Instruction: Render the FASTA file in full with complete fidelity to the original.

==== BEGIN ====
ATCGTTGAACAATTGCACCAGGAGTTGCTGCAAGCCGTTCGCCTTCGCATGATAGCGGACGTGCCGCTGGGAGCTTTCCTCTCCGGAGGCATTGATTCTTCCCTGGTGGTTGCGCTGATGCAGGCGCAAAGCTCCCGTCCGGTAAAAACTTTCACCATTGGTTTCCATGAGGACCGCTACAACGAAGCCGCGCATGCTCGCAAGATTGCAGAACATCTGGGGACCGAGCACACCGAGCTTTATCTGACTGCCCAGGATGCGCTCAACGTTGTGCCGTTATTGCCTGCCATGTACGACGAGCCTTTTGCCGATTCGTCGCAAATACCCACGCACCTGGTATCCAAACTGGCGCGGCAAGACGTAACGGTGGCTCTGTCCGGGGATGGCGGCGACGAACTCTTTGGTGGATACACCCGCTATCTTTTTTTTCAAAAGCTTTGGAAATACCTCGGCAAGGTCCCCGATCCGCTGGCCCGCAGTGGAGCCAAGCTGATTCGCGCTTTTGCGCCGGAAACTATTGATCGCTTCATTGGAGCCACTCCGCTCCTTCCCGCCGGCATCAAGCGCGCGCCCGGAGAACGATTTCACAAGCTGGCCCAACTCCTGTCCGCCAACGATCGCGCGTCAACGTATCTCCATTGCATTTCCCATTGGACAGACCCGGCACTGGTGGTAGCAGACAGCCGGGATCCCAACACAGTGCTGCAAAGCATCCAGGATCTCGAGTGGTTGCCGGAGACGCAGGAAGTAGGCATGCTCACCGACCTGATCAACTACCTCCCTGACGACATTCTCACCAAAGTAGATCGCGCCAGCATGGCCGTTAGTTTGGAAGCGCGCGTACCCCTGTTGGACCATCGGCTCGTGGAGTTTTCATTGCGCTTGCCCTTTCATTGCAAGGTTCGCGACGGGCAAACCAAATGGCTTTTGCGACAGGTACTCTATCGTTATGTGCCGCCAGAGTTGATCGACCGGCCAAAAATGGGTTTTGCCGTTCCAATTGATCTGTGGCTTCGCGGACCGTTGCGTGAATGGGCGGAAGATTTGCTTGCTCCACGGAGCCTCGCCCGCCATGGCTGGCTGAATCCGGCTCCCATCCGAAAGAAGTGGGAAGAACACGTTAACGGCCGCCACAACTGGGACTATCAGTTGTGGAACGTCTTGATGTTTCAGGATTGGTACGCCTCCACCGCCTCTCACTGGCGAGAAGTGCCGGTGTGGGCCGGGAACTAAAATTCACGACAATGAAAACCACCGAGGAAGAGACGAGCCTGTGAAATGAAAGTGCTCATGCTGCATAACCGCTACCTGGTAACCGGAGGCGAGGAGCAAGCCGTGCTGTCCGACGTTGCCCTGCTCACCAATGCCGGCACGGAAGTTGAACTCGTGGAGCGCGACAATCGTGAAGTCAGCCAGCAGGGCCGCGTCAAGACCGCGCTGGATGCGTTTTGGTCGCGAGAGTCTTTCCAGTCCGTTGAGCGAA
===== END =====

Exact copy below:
ATCGTTGAACAATTGCACCAGGAGTTGCTGCAAGCCGTTCGCCTTCGCATGATAGCGGACGTGCCGCTGGGAGCTTTCCTCTCCGGAGGCATTGATTCTTCCCTGGTGGTTGCGCTGATGCAGGCGCAAAGCTCCCGTCCGGTAAAAACTTTCACCATTGGTTTCCATGAGGACCGCTACAACGAAGCCGCGCATGCTCGCAAGATTGCAGAACATCTGGGGACCGAGCACACCGAGCTTTATCTGACTGCCCAGGATGCGCTCAACGTTGTGCCGTTATTGCCTGCCATGTACGACGAGCCTTTTGCCGATTCGTCGCAAATACCCACGCACCTGGTATCCAAACTGGCGCGGCAAGACGTAACGGTGGCTCTGTCCGGGGATGGCGGCGACGAACTCTTTGGTGGATACACCCGCTATCTTTTTTTTCAAAAGCTTTGGAAATACCTCGGCAAGGTCCCCGATCCGCTGGCCCGCAGTGGAGCCAAGCTGATTCGCGCTTTTGCGCCGGAAACTATTGATCGCTTCATTGGAGCCACTCCGCTCCTTCCCGCCGGCATCAAGCGCGCGCCCGGAGAACGATTTCACAAGCTGGCCCAACTCCTGTCCGCCAACGATCGCGCGTCAACGTATCTCCATTGCATTTCCCATTGGACAGACCCGGCACTGGTGGTAGCAGACAGCCGGGATCCCAACACAGTGCTGCAAAGCATCCAGGATCTCGAGTGGTTGCCGGAGACGCAGGAAGTAGGCATGCTCACCGACCTGATCAACTACCTCCCTGACGACATTCTCACCAAAGTAGATCGCGCCAGCATGGCCGTTAGTTTGGAAGCGCGCGTACCCCTGTTGGACCATCGGCTCGTGGAGTTTTCATTGCGCTTGCCCTTTCATTGCAAGGTTCGCGACGGGCAAACCAAATGGCTTTTGCGACAGGTACTCTATCGTTATGTGCCGCCAGAGTTGATCGACCGGCCAAAAATGGGTTTTGCCGTTCCAATTGATCTGTGGCTTCGCGGACCGTTGCGTGAATGGGCGGAAGATTTGCTTGCTCCACGGAGCCTCGCCCGCCATGGCTGGCTGAATCCGGCTCCCATCCGAAAGAAGTGGGAAGAACACGTTAACGGCCGCCACAACTGGGACTATCAGTTGTGGAACGTCTTGATGTTTCAGGATTGGTACGCCTCCACCGCCTCTCACTGGCGAGAAGTGCCGGTGTGGGCCGGGAACTAAAATTCACGACAATGAAAACCACCGAGGAAGAGACGAGCCTGTGAAATGAAAGTGCTCATGCTGCATAACCGCTACCTGGTAACCGGAGGCGAGGAGCAAGCCGTGCTGTCCGACGTTGCCCTGCTCACCAATGCCGGCACGGAAGTTGAACTCGTGGAGCGCGACAATCGTGAAGTCAGCCAGCAGGGCCGCGTCAAGACCGCGCTGGATGCGTTTTGGTCGCGAGAGTCTTTCCAGTCCGTTGAGCGAA